Paris or Rome in the early 20th century while the floor has been laid in semi circles of black, white and grey marble to create the drama of a grand European entry foyer. Continuous timber panelling has been studded with brass studs to form interlocking circular patterns, which add sparkle to the serene mood of the dining rooms. The paneling wraps around the kitchen areas to conceal the frenetic back of house activity. The dining rooms are flanked with banquettes which not only screen the outside street, but also provide graphic decoration with their Art Deco inspired fabric.

Vicki Wild, Martin Benn, Andrea and George Costi design firm SJB Interiors Design Team Kirsten Stanisich, Dave Sweatman Other Consultants Austmont Catering Main Contractor ICMG Projects Photography Louise Lister, unless stated client/owner

252

2 Restaurant  

©Vicki Wild

253


MoHen Design International

parkside Shanghai, China

150m2

Shanghai got its own colonial history which can be traced back a hundred years. This historic background gives the metropolitan a multi-cultural basis under a mysterious Eastern veil. Hundreds of NeoBaroque buildings along the Bund have a special identity. Nowadays, Shanghainese people enjoy art and culture from different parts of the world and are creating their own blend of eastern-western taste. Occupying a150 sq. m. space next to the small “Fu-Xing” Park in the heart of downtown

Hui-Hai Road area, the designers decided to inject the historical background of Shanghai into their design concept for Parkside Bistro and Bar. The restaurant is located on the first floor of a 70-year-old, three storeyed Beaux-Arts Condo. Instead of traditional mouldings and trompe l’oeil, brass pipes are used to decorate the ceiling and become another interesting asymmetrical pattern of 3D effect. Faux-finishes are used to give a touch of historic feeling on the gilt painting. Old bricks are used in the backdrop and are lit by continuous wall washers. A geometric pattern is made on the floor by vinyl tiles.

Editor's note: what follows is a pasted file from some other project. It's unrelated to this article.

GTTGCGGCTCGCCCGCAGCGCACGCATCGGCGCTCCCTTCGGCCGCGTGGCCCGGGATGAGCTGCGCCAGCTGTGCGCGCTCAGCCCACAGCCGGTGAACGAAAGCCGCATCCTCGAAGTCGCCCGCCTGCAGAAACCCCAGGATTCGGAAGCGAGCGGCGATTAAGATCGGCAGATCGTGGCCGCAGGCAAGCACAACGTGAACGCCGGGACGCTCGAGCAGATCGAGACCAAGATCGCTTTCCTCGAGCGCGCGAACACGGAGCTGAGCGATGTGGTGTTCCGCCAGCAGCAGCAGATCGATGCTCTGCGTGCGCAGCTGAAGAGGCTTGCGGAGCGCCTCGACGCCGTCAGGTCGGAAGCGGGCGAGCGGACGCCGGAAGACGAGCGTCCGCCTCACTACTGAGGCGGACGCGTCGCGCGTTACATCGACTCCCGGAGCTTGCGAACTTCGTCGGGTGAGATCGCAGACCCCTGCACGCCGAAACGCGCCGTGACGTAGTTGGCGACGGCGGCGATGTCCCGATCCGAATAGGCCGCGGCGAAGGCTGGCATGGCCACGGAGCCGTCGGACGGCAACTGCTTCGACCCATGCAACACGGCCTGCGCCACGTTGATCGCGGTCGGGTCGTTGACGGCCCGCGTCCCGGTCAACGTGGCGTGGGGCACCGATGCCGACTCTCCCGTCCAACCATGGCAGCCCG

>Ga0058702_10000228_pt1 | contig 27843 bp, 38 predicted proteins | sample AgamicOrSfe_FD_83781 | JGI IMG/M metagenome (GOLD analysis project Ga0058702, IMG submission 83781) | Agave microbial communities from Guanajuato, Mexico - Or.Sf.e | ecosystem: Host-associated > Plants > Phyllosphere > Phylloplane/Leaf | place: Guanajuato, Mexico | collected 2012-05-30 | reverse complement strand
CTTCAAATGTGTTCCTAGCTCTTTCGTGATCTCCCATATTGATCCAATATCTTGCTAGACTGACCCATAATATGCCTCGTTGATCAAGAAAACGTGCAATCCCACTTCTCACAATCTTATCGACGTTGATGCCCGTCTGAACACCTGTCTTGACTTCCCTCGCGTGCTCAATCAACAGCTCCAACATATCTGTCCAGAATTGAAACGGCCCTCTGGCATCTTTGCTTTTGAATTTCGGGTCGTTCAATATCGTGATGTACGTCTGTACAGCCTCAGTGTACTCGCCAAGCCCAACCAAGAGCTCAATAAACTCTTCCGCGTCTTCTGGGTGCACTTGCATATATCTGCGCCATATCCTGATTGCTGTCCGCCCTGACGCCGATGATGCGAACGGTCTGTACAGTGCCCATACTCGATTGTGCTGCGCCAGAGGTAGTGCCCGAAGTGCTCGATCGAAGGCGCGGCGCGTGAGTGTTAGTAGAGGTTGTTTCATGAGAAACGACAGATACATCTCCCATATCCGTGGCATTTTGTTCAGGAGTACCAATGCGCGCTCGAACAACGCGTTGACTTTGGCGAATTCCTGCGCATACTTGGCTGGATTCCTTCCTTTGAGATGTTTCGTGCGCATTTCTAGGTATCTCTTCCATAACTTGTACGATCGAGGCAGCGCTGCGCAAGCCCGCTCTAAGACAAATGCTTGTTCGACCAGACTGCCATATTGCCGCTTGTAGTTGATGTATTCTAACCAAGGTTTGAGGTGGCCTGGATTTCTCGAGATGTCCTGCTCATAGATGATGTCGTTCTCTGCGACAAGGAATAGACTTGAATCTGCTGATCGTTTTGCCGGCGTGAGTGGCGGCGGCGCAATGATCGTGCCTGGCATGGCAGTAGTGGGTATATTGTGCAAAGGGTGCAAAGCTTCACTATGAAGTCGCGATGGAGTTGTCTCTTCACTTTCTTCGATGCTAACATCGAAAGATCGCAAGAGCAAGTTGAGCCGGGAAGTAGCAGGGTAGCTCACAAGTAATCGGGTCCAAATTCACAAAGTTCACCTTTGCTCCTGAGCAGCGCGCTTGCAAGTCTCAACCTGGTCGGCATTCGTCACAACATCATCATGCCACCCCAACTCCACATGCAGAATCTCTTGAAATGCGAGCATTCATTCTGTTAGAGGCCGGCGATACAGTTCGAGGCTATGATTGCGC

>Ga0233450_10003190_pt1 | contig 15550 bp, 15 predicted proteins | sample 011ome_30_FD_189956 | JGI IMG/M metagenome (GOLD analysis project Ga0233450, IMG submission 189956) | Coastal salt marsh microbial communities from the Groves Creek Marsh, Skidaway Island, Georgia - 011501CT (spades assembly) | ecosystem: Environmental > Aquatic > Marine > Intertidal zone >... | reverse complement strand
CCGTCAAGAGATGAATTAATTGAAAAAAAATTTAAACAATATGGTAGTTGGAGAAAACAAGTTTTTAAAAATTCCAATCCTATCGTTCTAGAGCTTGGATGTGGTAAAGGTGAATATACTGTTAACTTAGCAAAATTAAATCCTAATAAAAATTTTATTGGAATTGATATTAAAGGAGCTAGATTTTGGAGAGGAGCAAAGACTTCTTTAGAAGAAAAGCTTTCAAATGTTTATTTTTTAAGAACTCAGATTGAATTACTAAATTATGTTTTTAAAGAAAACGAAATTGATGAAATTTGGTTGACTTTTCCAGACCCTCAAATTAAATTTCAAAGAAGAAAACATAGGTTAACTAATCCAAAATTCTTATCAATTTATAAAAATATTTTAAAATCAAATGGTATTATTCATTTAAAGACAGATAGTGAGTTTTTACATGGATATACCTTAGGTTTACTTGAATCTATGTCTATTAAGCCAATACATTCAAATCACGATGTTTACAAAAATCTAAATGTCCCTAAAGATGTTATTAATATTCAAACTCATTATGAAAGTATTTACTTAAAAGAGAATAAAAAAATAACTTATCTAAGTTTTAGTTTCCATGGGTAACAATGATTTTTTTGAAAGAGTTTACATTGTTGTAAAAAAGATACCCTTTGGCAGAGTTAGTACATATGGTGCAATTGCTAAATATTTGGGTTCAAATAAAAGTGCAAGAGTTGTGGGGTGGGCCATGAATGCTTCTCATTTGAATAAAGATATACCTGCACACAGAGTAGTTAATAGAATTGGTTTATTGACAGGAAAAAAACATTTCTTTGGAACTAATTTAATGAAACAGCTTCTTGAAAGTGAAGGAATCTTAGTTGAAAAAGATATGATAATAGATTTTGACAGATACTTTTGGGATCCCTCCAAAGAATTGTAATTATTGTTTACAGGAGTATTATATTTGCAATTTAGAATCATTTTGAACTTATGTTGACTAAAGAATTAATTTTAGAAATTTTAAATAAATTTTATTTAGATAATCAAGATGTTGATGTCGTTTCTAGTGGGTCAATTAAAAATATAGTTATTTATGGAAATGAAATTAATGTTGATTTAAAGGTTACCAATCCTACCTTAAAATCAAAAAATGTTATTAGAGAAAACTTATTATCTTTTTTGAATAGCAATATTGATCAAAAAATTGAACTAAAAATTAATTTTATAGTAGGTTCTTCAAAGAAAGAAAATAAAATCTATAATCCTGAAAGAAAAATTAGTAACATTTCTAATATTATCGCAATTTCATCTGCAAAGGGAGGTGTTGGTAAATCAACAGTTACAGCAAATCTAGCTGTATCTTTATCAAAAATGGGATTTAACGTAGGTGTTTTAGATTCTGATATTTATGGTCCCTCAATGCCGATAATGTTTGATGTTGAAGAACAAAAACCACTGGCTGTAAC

The luxury of the Baroque Style was used in a mild, contemporary way with a low budget. The solution was to design a “a

palace in a contemporary way” and add a touch of oriental taste.

Mr Lee MoHen Design International Architect Hank M. Chao(MoHen Design International) Photography Maoder Chou(MoHen Design International) client/owner design firm

254

2 Restaurant  

255


Hirschberg Design Group inc.

empire Ontario, Canada

515m2

Located on the fringes of the trendy Yorkville district in downtown Toronto, Empire Restaurant & Lounge is designed as a place where “royalty comes to play”. This has a bold design that is arresting in its very simplicity. The owners envisioned Empire as a venue to fill a major gap in the area’s night scene where Mr. and Mrs. Famous could go to the “scene with the cuisine”. The entire venue is a sleek blend of highly polished surfaces, where white bar tops, dark zebrawood furniture, and dramatic draperies come together to create a theatrical and cool club-like atmosphere. Upstairs is the luxe new supper club that accommodates 110 for lunch, dinner, and “look-atme” lounging on adjacent street-level patio. It can best

be described as spacious and minimalist. The layout was designed for maximum space usage by having only perimeter furniture fixed. A long bar occupies the rear wall, creating a dramatic stage for those passing by on the street. The three “Jewel Booths” dressed in ostrich leather introduce some very private seating to the main level, while sparkling sheers that can be moved to separate the loose tables adds a very unique element that allows guests inside the booth to view the entire restaurant, and guests outside to look back at them.

Downstairs is “Chazz” nightclub, where the sense of privilege is enhanced by VIP bottle service and a deliberately understated back alley entrance that allows VIPs to be smuggled in. Downstairs, the feeling is more communal with an intimate dance floor and curvy banquettes. The white ostrich leather seats stand out in contrast to the dark wood and subdued lighting. Empire Restaurant & Lounge adds vibrancy and style to the Yorkville strip, reaching into the areas of seclusion and voyeurism. David Laxton Hirschberg Design Group Design Team Martin Hirschberg, George Foussias Main Contractor Kevin Ferry Sound Engineering Bang and Olufsen Photography Joy von Tiedemann Client/Owner design firm